Obama, Clinton Feud Will Play Again in 2016

Hillary Clinton Speaking AP
AP/Jose Luis Magana

Presumed Democrat frontrunner Hillary Clinton is shifting her positions on many hot-button issues, most recently Obamatrade. She was for it before she now opposes it.

On the one level, these new stances are intended to blunt the unexpectedly robust challenge on her left from Vermont socialist Sen. Bernie Sanders.

Clinton’s new positioning also, however, puts her on the opposite side of President Obama on several major issues. Her fears of a Joe Biden candidacy for the nomination are rekindling the Obama-Clinton war from 2008.

On Wednesday, Hillary Clinton dramatically broke with her own record, and her family’s political legacy, to publicly oppose the Trans-Pacific Partnership, a 12-nation trade treaty that is a top priority of Obama. CNN mercilessly documented 45 times Clinton had praised the trade pact in public. The trade deal was even featured in her recent memoir, Hard Choices.

In 2012, in a speech in Australia, Clinton said that the trade deal being negotiated at the time, “sets the gold standard in trade agreements to open, free, transparent, fair trade, the kind of environment that has the rule of law and a level playing field.”

Apparently running for President demands its own “Hard Choices,” especially with a primary campaign seen by many as floundering. With opposition to the trade deal gaining steam among the far-left of the Democrat party, as well as with conservatives, Clinton’s move is widely seen as an effort to block a surging Sanders.

Clinton’s flip-flop on trade is just the latest in a long line of new policy positions she has taken which put her on the opposite side of the Obama Administration. Recently, she has openly criticized a key component of ObamaCare, a new tax on “overly-generous” health insurance benefits provided by employers. Dubbed, the “Cadillac tax,” the measure, which isn’t yet enforced, has long been a target of organized labor, whose collective bargaining agreements include these high-dollar benefit plans.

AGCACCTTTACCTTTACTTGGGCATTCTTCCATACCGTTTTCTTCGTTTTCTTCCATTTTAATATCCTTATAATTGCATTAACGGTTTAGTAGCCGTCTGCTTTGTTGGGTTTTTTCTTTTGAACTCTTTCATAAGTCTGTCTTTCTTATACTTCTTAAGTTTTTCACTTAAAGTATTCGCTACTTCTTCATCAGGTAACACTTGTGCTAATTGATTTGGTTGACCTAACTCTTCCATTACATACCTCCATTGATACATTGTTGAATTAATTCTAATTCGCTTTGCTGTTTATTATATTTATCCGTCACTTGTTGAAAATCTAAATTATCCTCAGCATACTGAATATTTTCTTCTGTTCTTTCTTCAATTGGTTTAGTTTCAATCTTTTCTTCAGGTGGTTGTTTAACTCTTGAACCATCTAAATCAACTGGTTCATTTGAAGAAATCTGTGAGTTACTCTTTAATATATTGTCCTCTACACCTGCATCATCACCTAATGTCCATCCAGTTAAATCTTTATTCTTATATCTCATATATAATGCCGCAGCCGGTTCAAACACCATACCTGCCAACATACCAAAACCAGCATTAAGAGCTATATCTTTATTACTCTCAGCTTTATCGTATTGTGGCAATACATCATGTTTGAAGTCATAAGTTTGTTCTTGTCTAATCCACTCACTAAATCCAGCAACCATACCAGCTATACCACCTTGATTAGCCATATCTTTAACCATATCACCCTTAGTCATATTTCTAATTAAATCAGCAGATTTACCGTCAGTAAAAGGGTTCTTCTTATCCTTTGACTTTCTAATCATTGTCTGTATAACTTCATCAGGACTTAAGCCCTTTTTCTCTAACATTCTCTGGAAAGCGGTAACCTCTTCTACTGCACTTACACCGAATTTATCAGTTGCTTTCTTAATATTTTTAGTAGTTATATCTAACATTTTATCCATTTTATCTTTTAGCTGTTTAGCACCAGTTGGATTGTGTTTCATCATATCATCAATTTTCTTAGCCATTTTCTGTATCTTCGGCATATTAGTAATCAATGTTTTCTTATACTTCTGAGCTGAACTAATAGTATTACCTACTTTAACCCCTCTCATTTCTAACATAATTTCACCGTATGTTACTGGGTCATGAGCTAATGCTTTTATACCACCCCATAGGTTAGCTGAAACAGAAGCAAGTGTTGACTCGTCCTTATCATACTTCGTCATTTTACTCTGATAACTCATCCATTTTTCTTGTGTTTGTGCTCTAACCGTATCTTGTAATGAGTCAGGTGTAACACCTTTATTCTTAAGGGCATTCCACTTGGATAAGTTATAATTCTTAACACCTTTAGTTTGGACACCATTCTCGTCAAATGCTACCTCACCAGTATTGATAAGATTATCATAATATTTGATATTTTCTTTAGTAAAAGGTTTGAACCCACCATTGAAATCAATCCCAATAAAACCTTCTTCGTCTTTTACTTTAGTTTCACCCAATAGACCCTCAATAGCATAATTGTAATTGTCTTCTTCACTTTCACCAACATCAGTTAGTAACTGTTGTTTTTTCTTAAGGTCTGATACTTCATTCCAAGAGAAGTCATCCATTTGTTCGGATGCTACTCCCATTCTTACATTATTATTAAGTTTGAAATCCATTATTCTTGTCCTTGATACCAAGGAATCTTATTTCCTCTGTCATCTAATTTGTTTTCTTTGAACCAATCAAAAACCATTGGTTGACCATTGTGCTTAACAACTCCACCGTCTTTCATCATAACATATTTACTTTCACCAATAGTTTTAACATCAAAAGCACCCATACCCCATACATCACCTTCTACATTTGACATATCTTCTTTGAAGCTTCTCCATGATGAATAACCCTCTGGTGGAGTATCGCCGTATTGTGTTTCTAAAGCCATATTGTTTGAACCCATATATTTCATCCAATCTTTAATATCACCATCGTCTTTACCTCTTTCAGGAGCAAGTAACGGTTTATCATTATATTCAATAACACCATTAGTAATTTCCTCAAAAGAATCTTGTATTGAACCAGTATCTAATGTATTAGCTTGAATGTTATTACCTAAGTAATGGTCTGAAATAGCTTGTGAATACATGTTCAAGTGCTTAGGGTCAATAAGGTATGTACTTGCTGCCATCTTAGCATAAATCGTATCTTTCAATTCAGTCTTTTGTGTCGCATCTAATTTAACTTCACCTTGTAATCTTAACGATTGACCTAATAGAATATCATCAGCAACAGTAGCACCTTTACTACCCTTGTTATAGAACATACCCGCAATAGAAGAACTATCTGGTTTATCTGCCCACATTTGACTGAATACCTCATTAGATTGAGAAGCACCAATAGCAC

Curtailing such benefit plans, and utilizing the revenues from a tax on them, was a cornerstone of Obama’s plan to extend health insurance to all Americans. ObamaCare can only “work,” to the extent it does, if these generous health benefits can be reined in. The Obama Administration has resisted all attempts to mitigate or alter this “cadillac tax.”

Clinton has also come out recently against construction of the Keystone XL pipeline, a litmus test issue for many environmentalists. The Obama Administration has refused to rule out construction of the pipeline, needed to bring Canadian oil to American refineries.

Just this Summer, Clinton had explicitly refused to take a position on the pipeline and expressly deferred to the Obama Administration on any decision.

In recent days, too, Clinton has criticized the Obama Administration over its deportation policies of illegal immigrants and promised much more action on gun restrictions than Obama has currently taken.

It is no accident that Clinton’s shifts in positions have come as speculation increases that Vice President Joe Biden will enter the race for the Democrat nomination. Clinton’s new positions, after all, aren’t just moves to the left, but moves to the left specifically in opposition to Obama Administration policies.

These shifts have less to do with Bernie Sanders and everything to do with Joe Biden, who presumably would campaign on Obama’s record and legacy. Biden, as a candidate, will obviously have to defend Obama’s trade deal, explain the inaction on Keystone and argue on behalf of Obama’s actions on immigration and guns.

Clinton’s new stances are not minor disagreements over obscure policies, but diametrically opposed to significant parts of Obama’s legacy. As the situation in Syria and the Middle East continues to spin out of control, expect Hillary to take a much more robust stand against Obama’s policies in the region. She is already reminding voters of her alleged support for arming factions within the country’s civil war several years ago.

The risk for Clinton in these new positions is that it almost guarantees a challenge from Biden. With Obama’s Presidency coming to an end, the national leadership of the Democrat party is back in play. After being forced into a back-seat for the past 8 years, the Clinton’s are reasserting their claims over the party. Clinton’s new stances are a clear attempt to separate the party, and her campaign, from Obama’s tenure in office.

Clinton likely intends the new positioning as a warning to Biden that, if he gets in, she is prepared to campaign against several important aspects of Obama’s record. Biden, and by extension Barack Obama, is not likely to shy away from that fight.